Victorian London - Police and Policing - Perception of - Negative comment 

click here for Henry Mayhew on costermongers and policemen in 
London Labour and the London Poor

see also James Grant in Sketches in London - click here

see also Regulation of Prostitution - click here


Sir, - This has now attained such a pitch, the truncheon has been so freely used, and so much blood has flowed, even from the heads of women, that some check is loudly called for, and some penalty required higher than 40s., or a dismissal, which is sometimes softened by a restoration after penitence. In four days three sanguinary outrages have happened, two of them on mothers and wives. On Saturday last you recorded the case of a man perfectly innocent, who was beaten heavily on the head and shoulders by a constable, saluted by the vilest names (though this I pass over, as it seems almost as indispensable as an uniform), and hauled to the station. The generous victim of this outrageous attack forgives his assailant, who for the nonce put on the garb of contrition; but the Police Commissioners here were just, and they determined to bring him before a magistrate, who inflicted the ludicrous penalty of 10s., as dismissal, he thought, would follow; but whether this happens or does not, the public will never know. Neither is dismissal sufficient. On Monday your report announced a similar attach upon a whole family. The first victim was the son, only eight years old, and then his mother and his father. A good deal of blood was spilt in it; for the mother's head was cut open on her own threshold, and the wound given because she sought to protect her boy from the kicks and cuffs of the brutal officer. The result was, the imprisonment of the father, the sending the mother streaming with blood to the hospital, and the sound beating of the poor child for no offence. When all this was fully proved in court the magistrate owned himself fully convinced of the plaintiff's guilt (God save the mark); he (the perpetrator) had made himself the wronged, and now sought fine and imprisonment on the wounded and the beaten. He much condemned the constable's violence to the boy; did not deal then with the cruel assault on the mother (and perhaps never will); inflicted neither imprisonment nor penalty; liberated the much-wronged father; and recommended a searching investigation by the Commissioners, as if this investigation of witnesses on both sides was nothing. In short, he awarded a new trial. This extreme politeness of these justices to these Commissioners, this great tenderness for the prerogative of either, has been often found injurious to the people, but favourable to the irascible or intoxicated constables; for these can almost always command witnesses, and they have a standing counsel, with a fund for fines and mishaps. On Tuesday (my tale is odiously uniform) two officers were charged with using unnecessary violence to a cabinet-maker's wife, knocking her down, breaking her teeth with the handle of a truncheon thrust in her mouth as she lay almost senseless on the ground; dragging her, with clothes torn and bosom bare, to the station. Her husband was almost strangled because he begged them to forbear, and a witness had his head cut open for looking on; but of him and his wound no account was made by any one. The magistrate again condemned the police, found them the authors of the fray, and fined them (Oh, mockery!) 40s. for wounds on women and witnesses, and every sort of wrong and outrage.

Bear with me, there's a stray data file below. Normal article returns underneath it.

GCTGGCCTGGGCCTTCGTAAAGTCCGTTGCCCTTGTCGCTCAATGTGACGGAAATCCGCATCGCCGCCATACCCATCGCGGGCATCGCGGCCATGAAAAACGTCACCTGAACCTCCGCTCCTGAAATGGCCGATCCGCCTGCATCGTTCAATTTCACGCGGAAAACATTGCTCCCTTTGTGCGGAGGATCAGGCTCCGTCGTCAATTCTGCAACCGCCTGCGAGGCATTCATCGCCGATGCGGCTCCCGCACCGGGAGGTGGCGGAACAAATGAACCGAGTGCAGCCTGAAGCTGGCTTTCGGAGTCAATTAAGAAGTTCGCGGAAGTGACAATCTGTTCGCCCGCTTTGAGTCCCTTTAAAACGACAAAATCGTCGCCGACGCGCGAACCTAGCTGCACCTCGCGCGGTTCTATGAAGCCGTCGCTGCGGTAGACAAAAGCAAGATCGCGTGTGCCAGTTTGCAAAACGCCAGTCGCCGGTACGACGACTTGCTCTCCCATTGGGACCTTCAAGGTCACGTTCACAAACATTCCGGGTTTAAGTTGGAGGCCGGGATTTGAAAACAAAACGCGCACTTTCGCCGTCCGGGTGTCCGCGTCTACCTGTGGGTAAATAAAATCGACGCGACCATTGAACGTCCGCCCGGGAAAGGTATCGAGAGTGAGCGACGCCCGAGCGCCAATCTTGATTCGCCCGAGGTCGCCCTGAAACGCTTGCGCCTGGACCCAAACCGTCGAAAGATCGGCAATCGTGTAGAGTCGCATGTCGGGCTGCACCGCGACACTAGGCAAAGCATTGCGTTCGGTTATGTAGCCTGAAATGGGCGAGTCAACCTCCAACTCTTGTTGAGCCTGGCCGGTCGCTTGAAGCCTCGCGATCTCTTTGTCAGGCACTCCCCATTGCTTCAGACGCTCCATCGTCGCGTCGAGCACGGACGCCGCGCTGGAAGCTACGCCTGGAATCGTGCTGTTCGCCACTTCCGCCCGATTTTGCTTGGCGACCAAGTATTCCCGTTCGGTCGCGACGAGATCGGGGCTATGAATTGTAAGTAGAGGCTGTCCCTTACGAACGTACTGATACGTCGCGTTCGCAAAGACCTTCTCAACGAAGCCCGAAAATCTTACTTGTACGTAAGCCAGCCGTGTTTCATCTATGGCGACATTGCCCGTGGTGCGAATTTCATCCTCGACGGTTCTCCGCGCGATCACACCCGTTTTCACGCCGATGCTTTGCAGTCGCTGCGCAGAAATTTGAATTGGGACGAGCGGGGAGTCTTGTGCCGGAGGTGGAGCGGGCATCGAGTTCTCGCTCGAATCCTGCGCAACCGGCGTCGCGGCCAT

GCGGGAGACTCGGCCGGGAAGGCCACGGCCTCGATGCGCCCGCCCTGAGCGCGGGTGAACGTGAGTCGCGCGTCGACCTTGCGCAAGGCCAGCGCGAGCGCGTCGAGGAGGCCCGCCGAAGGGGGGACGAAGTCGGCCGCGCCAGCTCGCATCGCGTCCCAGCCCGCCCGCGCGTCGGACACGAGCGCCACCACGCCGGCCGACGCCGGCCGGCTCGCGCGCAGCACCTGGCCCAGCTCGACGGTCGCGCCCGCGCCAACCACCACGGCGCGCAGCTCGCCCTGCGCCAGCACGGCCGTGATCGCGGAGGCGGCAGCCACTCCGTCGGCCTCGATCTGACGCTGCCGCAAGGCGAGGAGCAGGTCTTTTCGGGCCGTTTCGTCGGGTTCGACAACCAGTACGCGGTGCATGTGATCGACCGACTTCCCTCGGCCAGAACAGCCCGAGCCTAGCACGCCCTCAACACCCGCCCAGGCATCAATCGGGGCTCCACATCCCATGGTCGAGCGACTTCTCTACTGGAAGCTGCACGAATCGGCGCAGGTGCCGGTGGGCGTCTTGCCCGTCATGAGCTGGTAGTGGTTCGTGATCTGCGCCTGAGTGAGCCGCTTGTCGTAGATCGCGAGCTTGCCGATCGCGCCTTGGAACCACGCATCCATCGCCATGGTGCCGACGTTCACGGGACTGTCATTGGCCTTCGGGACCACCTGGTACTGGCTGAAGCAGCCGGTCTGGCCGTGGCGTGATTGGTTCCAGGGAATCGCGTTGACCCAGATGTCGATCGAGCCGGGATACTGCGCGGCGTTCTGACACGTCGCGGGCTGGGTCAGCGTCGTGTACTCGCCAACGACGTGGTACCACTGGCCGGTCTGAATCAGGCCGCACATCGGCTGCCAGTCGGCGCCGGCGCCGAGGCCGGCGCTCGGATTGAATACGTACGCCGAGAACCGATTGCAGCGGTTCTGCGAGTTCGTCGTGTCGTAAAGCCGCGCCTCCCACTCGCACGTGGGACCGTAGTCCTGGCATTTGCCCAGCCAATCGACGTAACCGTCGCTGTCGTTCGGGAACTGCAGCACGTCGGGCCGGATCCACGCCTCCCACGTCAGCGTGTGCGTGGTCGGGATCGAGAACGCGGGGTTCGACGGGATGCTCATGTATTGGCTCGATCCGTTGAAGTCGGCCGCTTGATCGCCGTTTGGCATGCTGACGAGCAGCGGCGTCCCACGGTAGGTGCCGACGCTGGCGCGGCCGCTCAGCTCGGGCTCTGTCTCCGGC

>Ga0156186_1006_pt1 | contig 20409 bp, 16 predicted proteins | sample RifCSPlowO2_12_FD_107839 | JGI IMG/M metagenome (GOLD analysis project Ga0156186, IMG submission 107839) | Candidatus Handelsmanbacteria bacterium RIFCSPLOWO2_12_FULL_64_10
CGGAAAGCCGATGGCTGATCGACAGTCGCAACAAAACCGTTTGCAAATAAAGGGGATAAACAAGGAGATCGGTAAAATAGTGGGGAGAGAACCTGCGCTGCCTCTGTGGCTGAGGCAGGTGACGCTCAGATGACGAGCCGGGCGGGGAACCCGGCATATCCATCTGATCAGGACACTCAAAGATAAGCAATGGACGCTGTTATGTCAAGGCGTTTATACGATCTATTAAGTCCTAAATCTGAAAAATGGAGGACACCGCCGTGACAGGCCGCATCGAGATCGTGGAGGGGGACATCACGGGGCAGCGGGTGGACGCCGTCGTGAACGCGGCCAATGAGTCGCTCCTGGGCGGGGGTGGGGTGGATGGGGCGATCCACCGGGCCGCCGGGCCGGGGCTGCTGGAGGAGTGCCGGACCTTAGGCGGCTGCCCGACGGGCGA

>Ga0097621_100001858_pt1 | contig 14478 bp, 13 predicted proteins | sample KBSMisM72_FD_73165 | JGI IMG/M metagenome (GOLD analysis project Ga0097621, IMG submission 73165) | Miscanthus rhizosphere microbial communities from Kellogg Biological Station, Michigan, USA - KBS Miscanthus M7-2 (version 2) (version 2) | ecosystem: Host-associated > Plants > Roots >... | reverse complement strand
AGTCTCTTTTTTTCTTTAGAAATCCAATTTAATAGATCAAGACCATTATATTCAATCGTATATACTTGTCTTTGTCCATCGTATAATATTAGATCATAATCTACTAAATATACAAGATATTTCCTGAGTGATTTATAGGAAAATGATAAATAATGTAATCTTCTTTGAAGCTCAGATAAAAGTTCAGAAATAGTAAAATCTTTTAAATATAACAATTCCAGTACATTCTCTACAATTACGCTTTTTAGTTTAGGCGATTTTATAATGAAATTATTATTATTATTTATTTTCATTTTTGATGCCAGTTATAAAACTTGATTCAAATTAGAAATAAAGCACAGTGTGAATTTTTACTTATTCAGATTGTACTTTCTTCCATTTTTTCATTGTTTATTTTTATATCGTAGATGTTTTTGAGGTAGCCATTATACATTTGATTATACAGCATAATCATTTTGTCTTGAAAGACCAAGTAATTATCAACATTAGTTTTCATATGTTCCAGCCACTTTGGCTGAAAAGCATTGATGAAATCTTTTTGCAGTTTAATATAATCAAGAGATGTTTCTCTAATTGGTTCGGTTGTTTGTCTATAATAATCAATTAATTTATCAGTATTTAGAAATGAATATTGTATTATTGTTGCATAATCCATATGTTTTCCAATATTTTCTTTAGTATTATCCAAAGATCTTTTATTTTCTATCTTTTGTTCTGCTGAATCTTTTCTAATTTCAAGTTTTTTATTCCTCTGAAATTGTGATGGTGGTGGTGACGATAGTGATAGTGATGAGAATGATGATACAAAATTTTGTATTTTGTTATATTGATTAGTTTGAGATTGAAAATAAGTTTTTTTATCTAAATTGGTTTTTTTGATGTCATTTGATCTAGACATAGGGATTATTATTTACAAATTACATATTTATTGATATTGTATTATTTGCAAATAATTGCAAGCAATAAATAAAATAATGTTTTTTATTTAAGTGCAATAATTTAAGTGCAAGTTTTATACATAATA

Had the plaintiffs so acted by the defendants, they would have expiated their offence by a six months' imprisonment, and such a lecture on the clemency and gentleness of the force as would have won all listeners.
    The quasi impunity of all these things makes many look on the perpetrators as kings, for quicquid impune facere, id est esse regem. Nevertheless, the periculosa libertas of other days is preferred by many before the quieto servigio of this. I, in common with many, seek your aid in manumitting us.
    Your obedient servant (in hope),
Travellers'.                        P.

letter from The Times, October 14, 1847

Open any newspaper at hazard, and you will find in it nothing but accounts of nocturnal outrages. Here it is a woman who is robbed in Oxford Street, by the glare of lamps which flood with light the entrance ot a much-frequented music-nail; there it is the imprudent possessor of a watch, the chain of which he allowed to be seen, who was three-parts strangled in passing from Bond Street into Piccadilly.. You will ask me what the authorities are doing all this time, and what has become of that London police which was said to be the best organized in the world. It would seem that nobody knows... Sir Richard Mayne has increased the number of policemen; but the misfortune is, that they are never to be found where their presence is desired. It is certainly very good-natured, on the part of the authorities, to post up, Notices to the Public, advising every one to provide for his own safety; but you will admit that the advice is not very encouraging. It has, in any case, the fault of proving that the taxes are very heavy in proportion to the good that is derived from them. If every one is to be his own policeman, why should any one contribute to pay the police.

Louis Blanc, Letters on England 1862


'And although the Police have been most active in their search, the Miscreant is still at large.'
Daily Paper.

Judy, 17 June 1868


TIME - Saturday Night. SCENE - A London Slum.


Punch, April 21, 1877